Adrian Magson is the author of 16 works of fiction, including the Harry Tate spy thriller series and the Lucas Rocco French police series. His latest thriller is ‘The Watchman’, the first in a new series featuring protection specialist Marc Portman.
For professional assassin Nic Caruana, being hired to investigate the disappearance of a teenage girl is easy enough. It’s not a kill job, but he’s street-smart, tough and knows how to find answers to questions, whichever side of the law they might be on.
He’s also accustomed to dealing with clients with questionable backgrounds. Clients like arms dealer Pat Dyer, whose daughter Emma is the missing girl.
What he’s not used to is a woman like Clare, Dyer’s wife. A former model, she’s beautiful, distant, intriguing… and very damaged – presumably by Dyer himself. So what does that say about their teenage daughter’s sudden vanishing act?
It soon becomes very clear to Caruana, however, that he’s not merely dealing with a girl who’s gone off the rails just to show her independence, an act of teen rebellion; something far worse must have happened. This is soon confirmed by a reluctant police contact who admits to the discovery of a young girl’s body. She’s been savagely beaten, raped and shot dead.
Caruana doesn’t fancy the prospect of having to break the news to the unpredictable Pat Dyer… or even less so his wife, whom he considers already broken enough. Sad fact is, Nic finds himself too attracted to her for his own good.
But he has other problems, too, on the personal side: he has a junkie sister who keeps asking for money to feed her habit, semi-estranged parents he sees rarely and a brother fighting in Afghanistan who reminds him too much of his own failures.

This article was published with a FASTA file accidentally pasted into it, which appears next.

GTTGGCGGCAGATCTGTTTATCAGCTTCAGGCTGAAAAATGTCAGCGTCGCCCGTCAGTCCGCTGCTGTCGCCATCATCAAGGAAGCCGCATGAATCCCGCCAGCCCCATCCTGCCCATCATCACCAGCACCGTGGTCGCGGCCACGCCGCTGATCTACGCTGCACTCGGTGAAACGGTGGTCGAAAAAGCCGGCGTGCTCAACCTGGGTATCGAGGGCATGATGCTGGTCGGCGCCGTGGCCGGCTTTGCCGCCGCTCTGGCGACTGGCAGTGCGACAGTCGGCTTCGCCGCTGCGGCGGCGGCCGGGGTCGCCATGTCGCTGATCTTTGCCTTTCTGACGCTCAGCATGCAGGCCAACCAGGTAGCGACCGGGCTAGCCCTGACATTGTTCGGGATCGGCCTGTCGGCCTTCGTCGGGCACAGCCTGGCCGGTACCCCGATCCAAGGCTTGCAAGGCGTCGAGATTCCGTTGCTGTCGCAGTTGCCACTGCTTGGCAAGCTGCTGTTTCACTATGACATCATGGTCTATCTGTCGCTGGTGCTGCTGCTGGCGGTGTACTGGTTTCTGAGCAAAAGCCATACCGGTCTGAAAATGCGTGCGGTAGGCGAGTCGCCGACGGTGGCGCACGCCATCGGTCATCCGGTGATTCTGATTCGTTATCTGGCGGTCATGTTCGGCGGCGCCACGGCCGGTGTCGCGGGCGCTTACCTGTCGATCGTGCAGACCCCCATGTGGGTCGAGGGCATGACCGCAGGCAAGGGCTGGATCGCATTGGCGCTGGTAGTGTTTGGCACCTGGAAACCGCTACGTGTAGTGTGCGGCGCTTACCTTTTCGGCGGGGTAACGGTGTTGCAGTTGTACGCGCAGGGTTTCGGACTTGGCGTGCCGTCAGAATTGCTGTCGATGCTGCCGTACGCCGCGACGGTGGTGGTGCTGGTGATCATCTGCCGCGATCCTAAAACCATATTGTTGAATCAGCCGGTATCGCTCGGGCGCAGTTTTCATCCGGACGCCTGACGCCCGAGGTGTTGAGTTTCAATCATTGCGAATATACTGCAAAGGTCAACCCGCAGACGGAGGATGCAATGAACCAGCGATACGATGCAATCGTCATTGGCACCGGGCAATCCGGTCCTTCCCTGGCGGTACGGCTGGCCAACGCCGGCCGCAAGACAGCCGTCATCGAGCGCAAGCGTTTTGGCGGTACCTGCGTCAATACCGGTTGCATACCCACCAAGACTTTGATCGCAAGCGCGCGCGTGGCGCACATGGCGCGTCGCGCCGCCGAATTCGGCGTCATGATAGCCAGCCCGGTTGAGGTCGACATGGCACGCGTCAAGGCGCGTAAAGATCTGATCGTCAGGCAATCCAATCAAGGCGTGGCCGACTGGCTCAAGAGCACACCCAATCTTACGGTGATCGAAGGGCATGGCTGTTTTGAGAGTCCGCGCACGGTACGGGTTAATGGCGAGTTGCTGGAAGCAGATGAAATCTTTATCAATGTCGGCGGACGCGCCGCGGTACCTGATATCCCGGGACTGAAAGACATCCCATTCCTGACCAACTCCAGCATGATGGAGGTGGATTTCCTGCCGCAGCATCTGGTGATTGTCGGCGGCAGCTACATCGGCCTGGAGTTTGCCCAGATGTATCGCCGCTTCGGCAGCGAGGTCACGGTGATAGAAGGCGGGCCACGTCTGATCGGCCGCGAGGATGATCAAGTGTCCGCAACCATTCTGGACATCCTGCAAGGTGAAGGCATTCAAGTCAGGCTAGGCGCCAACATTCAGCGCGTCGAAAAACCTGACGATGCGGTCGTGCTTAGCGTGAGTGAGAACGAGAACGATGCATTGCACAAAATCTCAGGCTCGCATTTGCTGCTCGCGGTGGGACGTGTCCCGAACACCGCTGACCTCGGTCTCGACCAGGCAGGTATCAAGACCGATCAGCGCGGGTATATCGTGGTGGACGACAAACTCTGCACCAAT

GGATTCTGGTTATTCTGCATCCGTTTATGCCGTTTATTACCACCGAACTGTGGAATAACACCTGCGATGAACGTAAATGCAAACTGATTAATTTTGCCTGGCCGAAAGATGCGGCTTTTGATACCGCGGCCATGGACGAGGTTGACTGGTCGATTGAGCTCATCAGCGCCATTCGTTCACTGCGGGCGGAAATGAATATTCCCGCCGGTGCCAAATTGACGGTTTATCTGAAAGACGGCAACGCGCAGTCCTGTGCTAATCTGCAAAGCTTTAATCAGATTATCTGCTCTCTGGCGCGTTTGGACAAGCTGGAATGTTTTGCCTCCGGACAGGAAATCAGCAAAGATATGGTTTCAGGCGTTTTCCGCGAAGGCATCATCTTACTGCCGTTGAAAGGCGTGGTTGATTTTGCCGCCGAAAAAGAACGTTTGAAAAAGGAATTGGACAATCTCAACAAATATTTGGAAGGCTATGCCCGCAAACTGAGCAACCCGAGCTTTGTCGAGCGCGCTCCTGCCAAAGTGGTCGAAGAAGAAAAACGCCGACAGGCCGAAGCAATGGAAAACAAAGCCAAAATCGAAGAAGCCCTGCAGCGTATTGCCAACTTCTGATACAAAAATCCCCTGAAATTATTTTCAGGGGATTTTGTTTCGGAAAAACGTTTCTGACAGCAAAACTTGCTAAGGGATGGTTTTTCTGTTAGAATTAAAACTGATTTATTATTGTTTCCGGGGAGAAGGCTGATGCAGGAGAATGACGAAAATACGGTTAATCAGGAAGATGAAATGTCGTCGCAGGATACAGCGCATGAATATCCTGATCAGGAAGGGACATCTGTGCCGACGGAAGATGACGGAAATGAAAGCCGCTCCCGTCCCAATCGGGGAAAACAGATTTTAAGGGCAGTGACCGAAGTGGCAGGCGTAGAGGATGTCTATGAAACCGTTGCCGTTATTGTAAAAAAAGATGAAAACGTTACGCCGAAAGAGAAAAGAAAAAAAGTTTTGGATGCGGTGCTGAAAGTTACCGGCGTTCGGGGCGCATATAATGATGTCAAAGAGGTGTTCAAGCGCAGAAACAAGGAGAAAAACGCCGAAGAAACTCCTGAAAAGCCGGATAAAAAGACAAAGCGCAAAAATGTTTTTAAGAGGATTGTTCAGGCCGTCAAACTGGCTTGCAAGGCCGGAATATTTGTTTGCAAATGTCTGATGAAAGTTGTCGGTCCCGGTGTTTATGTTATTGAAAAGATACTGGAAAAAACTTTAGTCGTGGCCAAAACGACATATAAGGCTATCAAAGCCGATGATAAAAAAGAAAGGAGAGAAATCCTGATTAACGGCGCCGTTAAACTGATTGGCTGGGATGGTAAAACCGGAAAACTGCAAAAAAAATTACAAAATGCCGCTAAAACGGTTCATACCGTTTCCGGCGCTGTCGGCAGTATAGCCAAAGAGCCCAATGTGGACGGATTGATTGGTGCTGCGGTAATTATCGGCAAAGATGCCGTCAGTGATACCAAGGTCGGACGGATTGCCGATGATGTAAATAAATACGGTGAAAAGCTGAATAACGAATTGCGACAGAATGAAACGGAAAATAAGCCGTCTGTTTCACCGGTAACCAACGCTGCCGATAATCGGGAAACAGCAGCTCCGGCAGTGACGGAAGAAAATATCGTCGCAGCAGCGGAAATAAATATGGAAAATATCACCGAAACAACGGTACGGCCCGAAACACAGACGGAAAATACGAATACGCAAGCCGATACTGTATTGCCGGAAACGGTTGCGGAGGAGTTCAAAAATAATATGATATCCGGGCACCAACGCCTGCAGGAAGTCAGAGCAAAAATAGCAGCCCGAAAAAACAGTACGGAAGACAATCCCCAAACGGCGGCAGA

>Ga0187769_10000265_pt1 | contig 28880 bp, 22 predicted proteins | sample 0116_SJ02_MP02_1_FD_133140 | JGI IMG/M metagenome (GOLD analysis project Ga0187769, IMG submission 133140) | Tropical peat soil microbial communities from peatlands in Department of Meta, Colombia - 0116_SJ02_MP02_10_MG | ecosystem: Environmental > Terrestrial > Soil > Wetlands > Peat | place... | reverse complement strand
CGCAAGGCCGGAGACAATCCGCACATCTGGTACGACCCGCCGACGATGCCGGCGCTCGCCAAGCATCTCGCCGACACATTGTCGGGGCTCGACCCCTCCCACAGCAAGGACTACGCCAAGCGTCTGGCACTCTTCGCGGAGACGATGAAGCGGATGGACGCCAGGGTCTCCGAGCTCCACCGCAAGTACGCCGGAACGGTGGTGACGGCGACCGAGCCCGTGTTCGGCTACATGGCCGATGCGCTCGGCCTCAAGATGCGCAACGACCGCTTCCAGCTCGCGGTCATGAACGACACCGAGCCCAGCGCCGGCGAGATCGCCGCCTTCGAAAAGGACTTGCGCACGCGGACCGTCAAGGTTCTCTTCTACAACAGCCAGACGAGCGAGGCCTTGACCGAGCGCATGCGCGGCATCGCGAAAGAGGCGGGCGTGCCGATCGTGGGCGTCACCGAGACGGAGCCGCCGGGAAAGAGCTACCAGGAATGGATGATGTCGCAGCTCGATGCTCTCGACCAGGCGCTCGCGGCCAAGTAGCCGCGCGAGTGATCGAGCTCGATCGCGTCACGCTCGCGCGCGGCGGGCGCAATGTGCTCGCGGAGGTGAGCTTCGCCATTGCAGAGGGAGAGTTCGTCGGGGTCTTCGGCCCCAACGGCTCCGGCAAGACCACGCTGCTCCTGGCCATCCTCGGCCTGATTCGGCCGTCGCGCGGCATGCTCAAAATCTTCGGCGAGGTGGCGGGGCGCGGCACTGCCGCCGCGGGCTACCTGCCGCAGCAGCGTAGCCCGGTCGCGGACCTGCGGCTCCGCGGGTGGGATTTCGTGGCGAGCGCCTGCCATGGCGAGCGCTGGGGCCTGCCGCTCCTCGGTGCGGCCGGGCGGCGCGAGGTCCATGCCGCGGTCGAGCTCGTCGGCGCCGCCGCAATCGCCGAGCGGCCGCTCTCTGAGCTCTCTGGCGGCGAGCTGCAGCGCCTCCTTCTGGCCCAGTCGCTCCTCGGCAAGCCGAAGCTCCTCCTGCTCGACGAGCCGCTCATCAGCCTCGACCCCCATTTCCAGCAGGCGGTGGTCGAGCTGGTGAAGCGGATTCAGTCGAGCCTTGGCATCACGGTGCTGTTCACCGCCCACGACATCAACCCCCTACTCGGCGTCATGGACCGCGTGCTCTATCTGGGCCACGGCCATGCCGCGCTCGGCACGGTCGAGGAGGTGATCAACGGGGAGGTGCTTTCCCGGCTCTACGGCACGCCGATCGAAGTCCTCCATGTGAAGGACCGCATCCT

Life’s tough for this paid killer. Fortunately, he has a flat mate in the form of Mark Chester, another killer-for-hire, who acts as his wise counsellor and sometime helper when things get really tough.
Doing what he does best, he follows the missing Emma’s movements to her probable point of demise, trawling through a variety of her friends, acquaintances, junkie mates and others, a snake pit of characters who either barely remember her, don’t care or simply aren’t saying for reasons best known to themselves. And all the time he knows that Dyer himself might be out there, exacting whatever form of retribution he considers appropriate.
I won’t give any more away because the people themselves are all part of the mystery. What I will say is that Nic Caruana isn’t merely some kind of Jason Bourne super assassin who goes out and solves the problem by offing all the likely suspects in a burst of gunfire; this story is more subtle than that. Accompanied by his own devils, and with others revolving around him like satellites, it’s soon clear to Nic that the murder of Emma Dyer is not as clear-cut as he had first thought. Neither are his impressions of people (Clare and Pat Dyer, and his police contact, Brinks) as accurate as he would have liked. Although he does finds one colourful flower in an otherwise fairly barren landscape.
This is a brilliant debut thriller - and first of a series - with a strong and varied cast of characters to rival that of any Hollywood movie, each of whom steps off the page with easy realism. It has a storyline that moves relentlessly from mystery to puzzle to revelation in a carefully-paced chase for facts, and the backdrop of Caruana’s own life stops him from being merely a cardboard cut-out gun for hire who solves all problems with a bullet. He’s bad, but not entirely without qualms.
There aren’t many debuts around that I’ve found had this much impact (The Drop by Howard Linskey was one, and in a not dissimilar vein), or that are so effortlessly written, and I wonder where Hanna Jameson got such a mature writing ‘voice’ for one so young (early 20’s).
Give it a try.